Children with chronic cough without gastrointestinal symptoms of gastroesophageal reflux (GER) and no underlying lung disease should not be treated empirically for gastroesophageal reflux disease (GERD) according to a report published in Chest.

A team of researchers performed systematic reviews using the Population, Intervention, Comparison, Outcome framework to answer the following key questions (KQs) specific to the association between GERD and chronic cough (>4 w duration) in children who do not have underlying chronic lung disease:

KQ 1: Should empirical treatment for GERD be used in children with chronic cough who do not have gastrointestinal GER symptoms?

KQ 2: Does treatment for GERD resolve cough in children with chronic cough who have gastrointestinal GER symptoms?

KQ 3: In children with or without GER symptoms who have chronic cough, what GER-based therapies should be used to treat them and for how long?

KQ 4: If GERD is suspected as the cause for chronic cough, what evaluations and diagnostic guidelines would best determine the cause of cough?

The investigators used CHEST Expert Cough Panel’s protocol, the American College of Chest Physicians (CHEST) methodologic guidelines and Grading of Recommendations Assessment, Development and Evaluation (GRADE) framework to answer the 4 KQs, and used systematic reviews and randomized controlled trials to generate recommendations and suggestions based on the evidence presented for each. Suggestions replaced recommendations when evidence was insufficient. The following recommendations and suggestions were formulated for children aged ≤14 years with chronic cough who did not have underlying lung disease.

  • In the absence of clinical features of GER such as recurrent regurgitation, dystonic neck posturing in infants, or heartburn/epigastric pain in older children, GERD treatment(s) should not be used to treat chronic cough (recommendation).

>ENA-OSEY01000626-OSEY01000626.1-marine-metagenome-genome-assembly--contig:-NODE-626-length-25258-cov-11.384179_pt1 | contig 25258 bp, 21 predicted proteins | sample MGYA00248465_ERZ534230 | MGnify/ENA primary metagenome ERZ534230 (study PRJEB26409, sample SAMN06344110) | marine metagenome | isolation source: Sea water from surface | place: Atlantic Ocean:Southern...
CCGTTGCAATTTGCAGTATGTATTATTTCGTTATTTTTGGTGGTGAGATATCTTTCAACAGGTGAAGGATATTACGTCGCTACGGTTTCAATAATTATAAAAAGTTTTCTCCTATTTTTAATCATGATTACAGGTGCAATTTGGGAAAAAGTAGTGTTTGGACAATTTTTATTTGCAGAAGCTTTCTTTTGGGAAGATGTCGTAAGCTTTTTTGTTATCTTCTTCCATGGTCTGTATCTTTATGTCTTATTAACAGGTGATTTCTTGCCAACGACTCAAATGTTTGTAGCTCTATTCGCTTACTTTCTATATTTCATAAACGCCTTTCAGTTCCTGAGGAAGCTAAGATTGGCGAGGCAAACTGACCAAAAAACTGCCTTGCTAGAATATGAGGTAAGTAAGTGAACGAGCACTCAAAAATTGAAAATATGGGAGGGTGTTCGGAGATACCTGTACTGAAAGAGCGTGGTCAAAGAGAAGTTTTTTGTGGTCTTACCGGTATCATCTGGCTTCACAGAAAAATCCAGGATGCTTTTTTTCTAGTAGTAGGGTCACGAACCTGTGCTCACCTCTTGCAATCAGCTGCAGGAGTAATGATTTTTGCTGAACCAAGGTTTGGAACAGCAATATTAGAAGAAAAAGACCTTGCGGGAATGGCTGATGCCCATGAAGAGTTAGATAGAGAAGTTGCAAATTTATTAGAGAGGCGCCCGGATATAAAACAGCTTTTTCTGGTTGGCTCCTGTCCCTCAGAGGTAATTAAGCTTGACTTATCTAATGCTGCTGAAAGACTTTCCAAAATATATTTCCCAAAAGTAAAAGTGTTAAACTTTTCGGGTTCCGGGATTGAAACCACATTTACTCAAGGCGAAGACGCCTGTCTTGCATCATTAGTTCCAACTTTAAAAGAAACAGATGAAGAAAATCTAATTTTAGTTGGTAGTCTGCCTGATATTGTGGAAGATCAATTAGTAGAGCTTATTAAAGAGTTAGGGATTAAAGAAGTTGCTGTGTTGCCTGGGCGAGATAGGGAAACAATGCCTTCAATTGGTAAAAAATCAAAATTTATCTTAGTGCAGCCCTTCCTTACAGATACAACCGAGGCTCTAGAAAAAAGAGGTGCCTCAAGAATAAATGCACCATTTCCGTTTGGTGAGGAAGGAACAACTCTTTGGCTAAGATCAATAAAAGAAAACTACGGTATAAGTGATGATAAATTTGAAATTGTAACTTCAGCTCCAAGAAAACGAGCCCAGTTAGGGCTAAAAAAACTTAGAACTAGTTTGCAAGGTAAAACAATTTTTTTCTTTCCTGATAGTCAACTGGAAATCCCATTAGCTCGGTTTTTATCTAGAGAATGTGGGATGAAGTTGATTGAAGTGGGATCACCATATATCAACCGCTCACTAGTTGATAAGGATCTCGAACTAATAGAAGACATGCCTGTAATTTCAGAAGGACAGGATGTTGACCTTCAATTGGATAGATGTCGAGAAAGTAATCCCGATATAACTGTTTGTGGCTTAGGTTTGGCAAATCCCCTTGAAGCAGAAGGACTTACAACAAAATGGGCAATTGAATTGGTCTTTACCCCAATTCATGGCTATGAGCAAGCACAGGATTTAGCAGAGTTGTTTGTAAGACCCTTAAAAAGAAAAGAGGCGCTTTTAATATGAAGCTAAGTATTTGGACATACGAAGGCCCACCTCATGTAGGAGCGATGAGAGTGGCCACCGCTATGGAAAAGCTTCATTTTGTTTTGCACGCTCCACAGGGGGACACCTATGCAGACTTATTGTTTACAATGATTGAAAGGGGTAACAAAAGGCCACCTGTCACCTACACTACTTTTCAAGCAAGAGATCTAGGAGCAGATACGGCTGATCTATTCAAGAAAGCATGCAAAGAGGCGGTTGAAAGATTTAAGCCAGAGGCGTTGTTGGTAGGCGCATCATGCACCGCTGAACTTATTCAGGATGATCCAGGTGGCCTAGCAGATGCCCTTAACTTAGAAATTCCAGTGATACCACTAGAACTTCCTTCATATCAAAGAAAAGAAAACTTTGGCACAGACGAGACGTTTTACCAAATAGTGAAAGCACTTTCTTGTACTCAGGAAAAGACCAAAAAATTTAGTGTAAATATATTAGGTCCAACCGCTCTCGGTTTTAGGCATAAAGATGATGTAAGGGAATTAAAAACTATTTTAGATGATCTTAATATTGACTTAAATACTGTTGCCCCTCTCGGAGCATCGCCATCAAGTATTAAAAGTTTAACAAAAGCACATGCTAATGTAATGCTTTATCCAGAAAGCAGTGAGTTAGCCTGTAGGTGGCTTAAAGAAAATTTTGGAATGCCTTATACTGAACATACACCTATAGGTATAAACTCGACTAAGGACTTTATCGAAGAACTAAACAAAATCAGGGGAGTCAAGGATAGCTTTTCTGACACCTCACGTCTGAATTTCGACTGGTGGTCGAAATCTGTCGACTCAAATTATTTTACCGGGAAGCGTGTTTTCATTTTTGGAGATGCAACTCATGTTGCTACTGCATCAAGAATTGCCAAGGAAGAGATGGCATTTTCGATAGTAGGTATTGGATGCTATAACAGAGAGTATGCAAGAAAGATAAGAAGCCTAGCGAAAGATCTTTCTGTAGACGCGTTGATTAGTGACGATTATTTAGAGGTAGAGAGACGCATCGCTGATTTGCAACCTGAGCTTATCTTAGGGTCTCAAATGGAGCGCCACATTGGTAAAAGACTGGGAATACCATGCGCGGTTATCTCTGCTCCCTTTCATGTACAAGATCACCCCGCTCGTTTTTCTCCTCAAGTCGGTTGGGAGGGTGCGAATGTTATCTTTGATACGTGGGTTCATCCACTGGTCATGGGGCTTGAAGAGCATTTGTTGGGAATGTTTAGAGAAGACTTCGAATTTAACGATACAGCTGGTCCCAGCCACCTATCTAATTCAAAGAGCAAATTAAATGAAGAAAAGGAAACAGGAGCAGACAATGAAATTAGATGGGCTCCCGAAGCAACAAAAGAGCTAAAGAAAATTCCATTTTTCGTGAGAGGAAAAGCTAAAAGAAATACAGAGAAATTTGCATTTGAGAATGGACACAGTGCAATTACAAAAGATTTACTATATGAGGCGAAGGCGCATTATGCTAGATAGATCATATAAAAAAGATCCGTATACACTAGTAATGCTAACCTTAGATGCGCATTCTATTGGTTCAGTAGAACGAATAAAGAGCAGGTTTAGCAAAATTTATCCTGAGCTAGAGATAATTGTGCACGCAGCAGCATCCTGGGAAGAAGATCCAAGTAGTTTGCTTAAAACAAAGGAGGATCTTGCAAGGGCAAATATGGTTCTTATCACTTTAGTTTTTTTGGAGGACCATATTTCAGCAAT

• In children who have symptoms, signs, or tests that reflect gastroesophageal pathologic reflux, GERD treatment adhering to evidence-based GERD guidelines is recommended (recommendation).
  • In children who have symptoms, signs, or tests that reflect gastroesophageal pathologic reflux, acid suppressive therapy should not be used only to treat chronic cough (recommendation).
  • Children with gastrointestinal GER symptoms should be treated for GERD for 4 to 8 weeks in accordance with evidence-based GERD guidelines with a response reevaluation (suggestion).
  • If GERD is the suspected cause based on GER symptoms, evaluation should follow GERD guidelines.

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“Given the controversies relating chronic cough to GERD, we limited our review to systematic reviews and [randomized controlled trials],” the authors noted.

“The workup suggested by GERD guidelines is largely dependent on the child’s age and constellation of symptoms,” added the investigators.

“The optimal duration of various interventions to treat cough associated with GERD in infants…and children should be delineated. How to best define clinically important reflux-cough or cough-reflux episodes…and its severity…should be systematically and objectively evaluated,” the authors wrote.

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Reference

Chang AB, Oppenheimer JJ, Kahrilas PJ, et al. Chronic cough and gastroesophageal reflux in children: CHEST guideline and expert panel report [published April 16, 2019]. Chest. doi:10.1016/j.chest.2019.03.035